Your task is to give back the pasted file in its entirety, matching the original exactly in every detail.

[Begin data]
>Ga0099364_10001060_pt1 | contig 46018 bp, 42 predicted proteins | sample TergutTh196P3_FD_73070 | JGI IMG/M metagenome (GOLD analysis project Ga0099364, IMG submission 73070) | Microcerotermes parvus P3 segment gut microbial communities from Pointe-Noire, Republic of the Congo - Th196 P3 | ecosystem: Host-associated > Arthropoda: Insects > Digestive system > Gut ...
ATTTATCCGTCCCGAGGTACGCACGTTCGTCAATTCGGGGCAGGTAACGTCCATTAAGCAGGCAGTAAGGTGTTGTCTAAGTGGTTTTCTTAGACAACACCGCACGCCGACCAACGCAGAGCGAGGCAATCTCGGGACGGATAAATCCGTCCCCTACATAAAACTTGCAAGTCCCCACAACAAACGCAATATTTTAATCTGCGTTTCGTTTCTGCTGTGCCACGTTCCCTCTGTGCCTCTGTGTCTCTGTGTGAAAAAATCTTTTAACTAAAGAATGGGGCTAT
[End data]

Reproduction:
>Ga0099364_10001060_pt1 | contig 46018 bp, 42 predicted proteins | sample TergutTh196P3_FD_73070 | JGI IMG/M metagenome (GOLD analysis project Ga0099364, IMG submission 73070) | Microcerotermes parvus P3 segment gut microbial communities from Pointe-Noire, Republic of the Congo - Th196 P3 | ecosystem: Host-associated > Arthropoda: Insects > Digestive system > Gut ...
ATTTATCCGTCCCGAGGTACGCACGTTCGTCAATTCGGGGCAGGTAACGTCCATTAAGCAGGCAGTAAGGTGTTGTCTAAGTGGTTTTCTTAGACAACACCGCACGCCGACCAACGCAGAGCGAGGCAATCTCGGGACGGATAAATCCGTCCCCTACATAAAACTTGCAAGTCCCCACAACAAACGCAATATTTTAATCTGCGTTTCGTTTCTGCTGTGCCACGTTCCCTCTGTGCCTCTGTGTCTCTGTGTGAAAAAATCTTTTAACTAAAGAATGGGGCTAT